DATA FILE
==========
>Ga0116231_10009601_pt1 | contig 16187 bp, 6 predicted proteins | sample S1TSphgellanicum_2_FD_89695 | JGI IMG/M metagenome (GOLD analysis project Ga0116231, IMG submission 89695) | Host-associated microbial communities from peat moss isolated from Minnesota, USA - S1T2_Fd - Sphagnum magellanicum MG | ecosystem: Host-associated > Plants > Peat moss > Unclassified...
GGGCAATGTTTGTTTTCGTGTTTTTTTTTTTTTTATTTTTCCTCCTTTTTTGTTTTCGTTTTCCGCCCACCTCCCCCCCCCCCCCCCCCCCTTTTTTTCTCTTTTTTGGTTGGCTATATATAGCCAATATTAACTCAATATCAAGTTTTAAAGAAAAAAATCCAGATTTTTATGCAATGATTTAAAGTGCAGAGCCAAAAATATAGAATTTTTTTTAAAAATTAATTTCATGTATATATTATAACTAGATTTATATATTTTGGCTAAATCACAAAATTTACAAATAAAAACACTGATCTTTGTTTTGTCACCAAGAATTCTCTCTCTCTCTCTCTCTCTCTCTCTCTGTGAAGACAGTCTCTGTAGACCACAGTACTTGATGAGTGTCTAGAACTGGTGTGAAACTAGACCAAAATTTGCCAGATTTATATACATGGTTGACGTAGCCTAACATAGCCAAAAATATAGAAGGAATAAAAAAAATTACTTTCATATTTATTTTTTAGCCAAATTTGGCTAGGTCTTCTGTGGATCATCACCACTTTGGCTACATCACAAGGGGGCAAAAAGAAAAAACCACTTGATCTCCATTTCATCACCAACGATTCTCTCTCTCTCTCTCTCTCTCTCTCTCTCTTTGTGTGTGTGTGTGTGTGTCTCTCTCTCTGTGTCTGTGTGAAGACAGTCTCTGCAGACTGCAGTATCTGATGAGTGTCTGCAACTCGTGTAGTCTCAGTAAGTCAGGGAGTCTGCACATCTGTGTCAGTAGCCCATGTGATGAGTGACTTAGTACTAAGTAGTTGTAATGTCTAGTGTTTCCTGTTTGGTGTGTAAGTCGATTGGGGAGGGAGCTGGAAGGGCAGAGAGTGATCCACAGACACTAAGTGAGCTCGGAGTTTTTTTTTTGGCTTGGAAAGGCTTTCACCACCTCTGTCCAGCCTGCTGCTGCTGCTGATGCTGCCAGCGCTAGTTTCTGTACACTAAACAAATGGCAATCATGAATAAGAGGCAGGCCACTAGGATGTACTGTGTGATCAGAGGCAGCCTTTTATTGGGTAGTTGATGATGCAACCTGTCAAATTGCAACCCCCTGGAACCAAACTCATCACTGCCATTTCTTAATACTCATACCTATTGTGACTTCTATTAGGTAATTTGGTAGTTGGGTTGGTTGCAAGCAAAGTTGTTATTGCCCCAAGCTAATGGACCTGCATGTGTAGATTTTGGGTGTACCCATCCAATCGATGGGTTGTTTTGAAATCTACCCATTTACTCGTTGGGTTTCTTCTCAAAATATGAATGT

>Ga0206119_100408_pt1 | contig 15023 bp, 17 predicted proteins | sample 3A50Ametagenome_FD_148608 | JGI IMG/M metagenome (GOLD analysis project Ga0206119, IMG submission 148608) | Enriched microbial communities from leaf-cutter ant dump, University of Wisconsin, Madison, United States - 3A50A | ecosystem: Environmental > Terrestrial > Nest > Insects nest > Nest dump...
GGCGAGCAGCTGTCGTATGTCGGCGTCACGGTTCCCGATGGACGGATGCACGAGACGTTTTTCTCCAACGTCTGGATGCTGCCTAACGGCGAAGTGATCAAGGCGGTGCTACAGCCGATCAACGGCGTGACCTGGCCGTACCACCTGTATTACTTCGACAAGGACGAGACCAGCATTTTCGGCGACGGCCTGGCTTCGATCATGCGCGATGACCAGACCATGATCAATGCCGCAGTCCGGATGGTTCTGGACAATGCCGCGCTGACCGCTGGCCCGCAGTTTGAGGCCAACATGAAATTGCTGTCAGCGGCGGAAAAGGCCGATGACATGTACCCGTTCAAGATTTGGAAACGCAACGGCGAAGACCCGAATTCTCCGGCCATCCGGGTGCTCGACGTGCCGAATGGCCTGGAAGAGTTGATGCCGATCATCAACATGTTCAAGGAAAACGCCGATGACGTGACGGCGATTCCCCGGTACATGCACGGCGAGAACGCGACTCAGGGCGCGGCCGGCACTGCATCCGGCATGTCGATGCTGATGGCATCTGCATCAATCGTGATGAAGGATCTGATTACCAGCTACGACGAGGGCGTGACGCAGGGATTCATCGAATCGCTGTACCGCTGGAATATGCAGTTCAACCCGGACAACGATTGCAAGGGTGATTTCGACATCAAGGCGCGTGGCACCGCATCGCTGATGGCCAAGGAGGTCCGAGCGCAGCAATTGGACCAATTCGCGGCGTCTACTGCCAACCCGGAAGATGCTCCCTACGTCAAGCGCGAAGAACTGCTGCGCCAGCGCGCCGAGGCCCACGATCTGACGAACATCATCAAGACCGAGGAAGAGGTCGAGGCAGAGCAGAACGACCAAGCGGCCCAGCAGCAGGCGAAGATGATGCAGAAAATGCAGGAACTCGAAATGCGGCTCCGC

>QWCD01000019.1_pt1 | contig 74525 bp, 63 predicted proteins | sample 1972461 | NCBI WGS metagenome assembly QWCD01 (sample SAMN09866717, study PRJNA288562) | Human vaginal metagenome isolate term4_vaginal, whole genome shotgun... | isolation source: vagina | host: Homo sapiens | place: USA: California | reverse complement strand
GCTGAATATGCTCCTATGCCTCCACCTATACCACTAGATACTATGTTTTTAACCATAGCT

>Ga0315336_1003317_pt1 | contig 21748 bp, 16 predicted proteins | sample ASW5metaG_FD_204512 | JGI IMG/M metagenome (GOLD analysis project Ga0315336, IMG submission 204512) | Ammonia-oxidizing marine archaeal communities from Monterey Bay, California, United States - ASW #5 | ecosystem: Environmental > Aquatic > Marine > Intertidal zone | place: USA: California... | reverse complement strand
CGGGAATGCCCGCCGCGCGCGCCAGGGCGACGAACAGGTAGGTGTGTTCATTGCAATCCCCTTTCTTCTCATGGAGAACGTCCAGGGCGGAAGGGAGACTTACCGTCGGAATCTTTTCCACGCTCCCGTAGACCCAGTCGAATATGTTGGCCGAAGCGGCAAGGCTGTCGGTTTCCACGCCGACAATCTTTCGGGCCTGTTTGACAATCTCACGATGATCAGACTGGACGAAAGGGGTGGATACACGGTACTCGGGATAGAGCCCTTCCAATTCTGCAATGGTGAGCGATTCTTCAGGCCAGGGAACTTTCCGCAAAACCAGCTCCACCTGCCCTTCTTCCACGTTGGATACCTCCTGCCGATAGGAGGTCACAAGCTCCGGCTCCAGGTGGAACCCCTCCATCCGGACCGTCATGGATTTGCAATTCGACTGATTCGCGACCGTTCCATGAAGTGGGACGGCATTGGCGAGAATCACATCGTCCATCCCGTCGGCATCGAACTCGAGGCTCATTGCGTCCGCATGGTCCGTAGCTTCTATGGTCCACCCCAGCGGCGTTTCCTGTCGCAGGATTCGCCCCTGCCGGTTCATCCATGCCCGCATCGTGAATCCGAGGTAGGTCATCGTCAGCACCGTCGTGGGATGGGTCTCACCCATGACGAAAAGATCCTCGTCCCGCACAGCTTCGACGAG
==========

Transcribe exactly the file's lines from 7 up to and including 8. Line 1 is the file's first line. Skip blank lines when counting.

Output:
>Ga0315336_1003317_pt1 | contig 21748 bp, 16 predicted proteins | sample ASW5metaG_FD_204512 | JGI IMG/M metagenome (GOLD analysis project Ga0315336, IMG submission 204512) | Ammonia-oxidizing marine archaeal communities from Monterey Bay, California, United States - ASW #5 | ecosystem: Environmental > Aquatic > Marine > Intertidal zone | place: USA: California... | reverse complement strand
CGGGAATGCCCGCCGCGCGCGCCAGGGCGACGAACAGGTAGGTGTGTTCATTGCAATCCCCTTTCTTCTCATGGAGAACGTCCAGGGCGGAAGGGAGACTTACCGTCGGAATCTTTTCCACGCTCCCGTAGACCCAGTCGAATATGTTGGCCGAAGCGGCAAGGCTGTCGGTTTCCACGCCGACAATCTTTCGGGCCTGTTTGACAATCTCACGATGATCAGACTGGACGAAAGGGGTGGATACACGGTACTCGGGATAGAGCCCTTCCAATTCTGCAATGGTGAGCGATTCTTCAGGCCAGGGAACTTTCCGCAAAACCAGCTCCACCTGCCCTTCTTCCACGTTGGATACCTCCTGCCGATAGGAGGTCACAAGCTCCGGCTCCAGGTGGAACCCCTCCATCCGGACCGTCATGGATTTGCAATTCGACTGATTCGCGACCGTTCCATGAAGTGGGACGGCATTGGCGAGAATCACATCGTCCATCCCGTCGGCATCGAACTCGAGGCTCATTGCGTCCGCATGGTCCGTAGCTTCTATGGTCCACCCCAGCGGCGTTTCCTGTCGCAGGATTCGCCCCTGCCGGTTCATCCATGCCCGCATCGTGAATCCGAGGTAGGTCATCGTCAGCACCGTCGTGGGATGGGTCTCACCCATGACGAAAAGATCCTCGTCCCGCACAGCTTCGACGAG